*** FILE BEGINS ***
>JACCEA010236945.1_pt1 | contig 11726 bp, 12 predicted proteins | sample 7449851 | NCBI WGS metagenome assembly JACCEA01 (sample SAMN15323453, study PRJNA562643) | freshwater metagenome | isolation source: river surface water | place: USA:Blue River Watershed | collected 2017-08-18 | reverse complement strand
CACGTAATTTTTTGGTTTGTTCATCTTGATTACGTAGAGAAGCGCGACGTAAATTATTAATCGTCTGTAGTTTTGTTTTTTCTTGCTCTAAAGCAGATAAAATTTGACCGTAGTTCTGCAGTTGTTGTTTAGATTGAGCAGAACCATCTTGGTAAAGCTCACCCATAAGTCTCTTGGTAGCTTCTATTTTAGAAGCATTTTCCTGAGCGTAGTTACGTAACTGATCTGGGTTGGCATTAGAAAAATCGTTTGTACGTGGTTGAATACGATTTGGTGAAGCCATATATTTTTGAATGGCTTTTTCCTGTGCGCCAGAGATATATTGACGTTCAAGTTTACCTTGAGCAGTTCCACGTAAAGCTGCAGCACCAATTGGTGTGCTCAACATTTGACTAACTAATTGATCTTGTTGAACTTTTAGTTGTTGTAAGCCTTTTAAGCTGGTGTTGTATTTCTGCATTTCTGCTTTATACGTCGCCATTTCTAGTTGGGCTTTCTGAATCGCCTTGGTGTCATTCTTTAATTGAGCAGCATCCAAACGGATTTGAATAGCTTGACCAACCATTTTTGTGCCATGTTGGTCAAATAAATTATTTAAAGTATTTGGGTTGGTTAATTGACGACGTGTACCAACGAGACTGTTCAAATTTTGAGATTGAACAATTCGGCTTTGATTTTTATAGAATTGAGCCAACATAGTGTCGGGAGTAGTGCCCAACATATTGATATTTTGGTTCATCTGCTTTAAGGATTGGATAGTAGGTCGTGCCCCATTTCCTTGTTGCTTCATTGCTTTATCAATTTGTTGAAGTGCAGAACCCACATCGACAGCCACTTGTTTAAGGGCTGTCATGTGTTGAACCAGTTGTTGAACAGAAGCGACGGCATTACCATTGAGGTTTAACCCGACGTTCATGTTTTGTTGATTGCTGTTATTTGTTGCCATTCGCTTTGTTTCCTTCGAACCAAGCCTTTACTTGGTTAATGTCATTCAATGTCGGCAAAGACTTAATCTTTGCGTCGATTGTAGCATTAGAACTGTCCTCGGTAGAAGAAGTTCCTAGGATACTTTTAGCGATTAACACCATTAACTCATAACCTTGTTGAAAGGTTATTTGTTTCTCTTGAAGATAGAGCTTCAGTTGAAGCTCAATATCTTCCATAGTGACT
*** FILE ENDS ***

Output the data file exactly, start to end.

>JACCEA010236945.1_pt1 | contig 11726 bp, 12 predicted proteins | sample 7449851 | NCBI WGS metagenome assembly JACCEA01 (sample SAMN15323453, study PRJNA562643) | freshwater metagenome | isolation source: river surface water | place: USA:Blue River Watershed | collected 2017-08-18 | reverse complement strand
CACGTAATTTTTTGGTTTGTTCATCTTGATTACGTAGAGAAGCGCGACGTAAATTATTAATCGTCTGTAGTTTTGTTTTTTCTTGCTCTAAAGCAGATAAAATTTGACCGTAGTTCTGCAGTTGTTGTTTAGATTGAGCAGAACCATCTTGGTAAAGCTCACCCATAAGTCTCTTGGTAGCTTCTATTTTAGAAGCATTTTCCTGAGCGTAGTTACGTAACTGATCTGGGTTGGCATTAGAAAAATCGTTTGTACGTGGTTGAATACGATTTGGTGAAGCCATATATTTTTGAATGGCTTTTTCCTGTGCGCCAGAGATATATTGACGTTCAAGTTTACCTTGAGCAGTTCCACGTAAAGCTGCAGCACCAATTGGTGTGCTCAACATTTGACTAACTAATTGATCTTGTTGAACTTTTAGTTGTTGTAAGCCTTTTAAGCTGGTGTTGTATTTCTGCATTTCTGCTTTATACGTCGCCATTTCTAGTTGGGCTTTCTGAATCGCCTTGGTGTCATTCTTTAATTGAGCAGCATCCAAACGGATTTGAATAGCTTGACCAACCATTTTTGTGCCATGTTGGTCAAATAAATTATTTAAAGTATTTGGGTTGGTTAATTGACGACGTGTACCAACGAGACTGTTCAAATTTTGAGATTGAACAATTCGGCTTTGATTTTTATAGAATTGAGCCAACATAGTGTCGGGAGTAGTGCCCAACATATTGATATTTTGGTTCATCTGCTTTAAGGATTGGATAGTAGGTCGTGCCCCATTTCCTTGTTGCTTCATTGCTTTATCAATTTGTTGAAGTGCAGAACCCACATCGACAGCCACTTGTTTAAGGGCTGTCATGTGTTGAACCAGTTGTTGAACAGAAGCGACGGCATTACCATTGAGGTTTAACCCGACGTTCATGTTTTGTTGATTGCTGTTATTTGTTGCCATTCGCTTTGTTTCCTTCGAACCAAGCCTTTACTTGGTTAATGTCATTCAATGTCGGCAAAGACTTAATCTTTGCGTCGATTGTAGCATTAGAACTGTCCTCGGTAGAAGAAGTTCCTAGGATACTTTTAGCGATTAACACCATTAACTCATAACCTTGTTGAAAGGTTATTTGTTTCTCTTGAAGATAGAGCTTCAGTTGAAGCTCAATATCTTCCATAGTGACT